With the last of our volcanic exploits behind us, Angela and I caught a ferry from Java to Bali, before bussing across the island so we could catch another ferry to the Gili Islands. We would explore Bali more later, but for now we wanted to check out the quiet, tropical getaway of the Gilis, which had been recommended to us by so many people we'd met on our travels. The archipelago comprises three small islands just off the coast of the larger island of Lombok, and they are famed for their gorgeously turquoise waters, quiet bungalow-lined streets, and plentiful diving opportunities.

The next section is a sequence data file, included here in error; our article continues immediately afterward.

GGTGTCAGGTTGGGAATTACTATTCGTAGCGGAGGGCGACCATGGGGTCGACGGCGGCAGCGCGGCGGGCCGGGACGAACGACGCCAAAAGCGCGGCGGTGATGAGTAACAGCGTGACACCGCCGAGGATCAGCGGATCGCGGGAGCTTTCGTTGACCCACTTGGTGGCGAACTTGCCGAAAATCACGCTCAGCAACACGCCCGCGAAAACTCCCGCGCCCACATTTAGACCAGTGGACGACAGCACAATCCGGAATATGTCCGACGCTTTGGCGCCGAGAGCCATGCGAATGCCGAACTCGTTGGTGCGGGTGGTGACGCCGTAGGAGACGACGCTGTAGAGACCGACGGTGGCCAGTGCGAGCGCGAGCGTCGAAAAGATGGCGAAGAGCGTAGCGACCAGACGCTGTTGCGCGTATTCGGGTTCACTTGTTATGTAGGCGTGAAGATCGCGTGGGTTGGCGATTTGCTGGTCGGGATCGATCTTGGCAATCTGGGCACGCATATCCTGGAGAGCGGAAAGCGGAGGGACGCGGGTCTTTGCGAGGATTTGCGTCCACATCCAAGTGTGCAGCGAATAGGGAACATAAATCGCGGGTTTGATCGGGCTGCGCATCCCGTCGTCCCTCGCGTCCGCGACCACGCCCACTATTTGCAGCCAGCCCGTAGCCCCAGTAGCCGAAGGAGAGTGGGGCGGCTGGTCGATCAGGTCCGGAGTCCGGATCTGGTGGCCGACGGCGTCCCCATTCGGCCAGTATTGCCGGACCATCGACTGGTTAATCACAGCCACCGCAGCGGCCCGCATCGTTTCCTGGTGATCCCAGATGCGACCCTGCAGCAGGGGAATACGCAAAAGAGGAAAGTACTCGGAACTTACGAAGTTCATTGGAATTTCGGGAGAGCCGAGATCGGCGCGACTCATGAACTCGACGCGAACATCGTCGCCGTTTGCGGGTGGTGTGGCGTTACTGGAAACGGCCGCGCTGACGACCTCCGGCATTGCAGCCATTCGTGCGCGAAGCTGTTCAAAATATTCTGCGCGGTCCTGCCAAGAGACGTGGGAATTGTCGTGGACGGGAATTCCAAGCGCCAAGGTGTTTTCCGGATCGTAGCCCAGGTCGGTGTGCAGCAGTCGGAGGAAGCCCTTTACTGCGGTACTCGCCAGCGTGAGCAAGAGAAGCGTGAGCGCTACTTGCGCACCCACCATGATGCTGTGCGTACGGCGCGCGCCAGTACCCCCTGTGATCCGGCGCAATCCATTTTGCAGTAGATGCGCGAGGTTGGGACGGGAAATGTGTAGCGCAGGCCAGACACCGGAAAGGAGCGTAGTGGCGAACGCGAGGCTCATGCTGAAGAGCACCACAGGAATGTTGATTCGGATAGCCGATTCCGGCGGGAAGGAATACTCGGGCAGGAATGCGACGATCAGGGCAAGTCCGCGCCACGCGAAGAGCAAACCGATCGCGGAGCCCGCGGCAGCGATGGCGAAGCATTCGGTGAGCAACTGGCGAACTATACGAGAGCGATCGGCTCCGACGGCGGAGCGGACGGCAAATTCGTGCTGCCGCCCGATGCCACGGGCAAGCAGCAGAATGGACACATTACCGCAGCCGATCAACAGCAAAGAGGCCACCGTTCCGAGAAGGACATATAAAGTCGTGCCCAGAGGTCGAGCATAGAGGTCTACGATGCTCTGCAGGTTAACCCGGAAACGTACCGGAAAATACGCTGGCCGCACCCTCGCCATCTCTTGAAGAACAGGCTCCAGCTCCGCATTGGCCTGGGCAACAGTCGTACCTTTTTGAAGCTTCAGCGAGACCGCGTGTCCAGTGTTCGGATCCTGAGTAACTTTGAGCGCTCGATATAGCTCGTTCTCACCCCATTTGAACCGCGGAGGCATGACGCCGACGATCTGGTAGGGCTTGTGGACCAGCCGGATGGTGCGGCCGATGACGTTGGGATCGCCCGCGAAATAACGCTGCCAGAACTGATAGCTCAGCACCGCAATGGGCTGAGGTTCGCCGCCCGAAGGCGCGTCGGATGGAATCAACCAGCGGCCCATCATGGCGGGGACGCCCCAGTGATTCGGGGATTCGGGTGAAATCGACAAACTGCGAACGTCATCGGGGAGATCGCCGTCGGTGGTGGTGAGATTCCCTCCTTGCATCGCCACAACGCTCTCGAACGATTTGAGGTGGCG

After an uncomfortable bus journey and violently bumpy fast-boat ride across the Lombok Strait, the relaxing atmosphere of Gili Trawangan - the largest of the three islands - hit us immediately. Like Koh Rong in Cambodia and the Phi Phi Islands in Thailand, the Gilis have no cars or motorbikes, lending them a mellow, laidback character that can't be found in the traffic-laden cityscapes that blight many Asian beach destinations. It had been a tiresome few days, getting up before dawn to see the volcanoes, as well as making the long journey across Bali, so we decided right away that we would spend our three days in Gili doing little else but unwinding. We could have rented bicycles and cycled the circumference of the island, maybe climbed up to the viewpoint like we did on Ko Phi Phi Don, or perhaps taken a scuba diving class to admire clownfish, sponges, and sea turtles. But no. This was our relax time, and we were going to relax. We did little else but sunbathe and read our books as we sat in giant beanbags next to the ocean. Unlike muggy Koh Rong and the unbearably hot Phi Phi Islands, the weather here was perfect, warm enough to go in the ocean but with a nice mild breeze to cool us down. It was absolute paradise.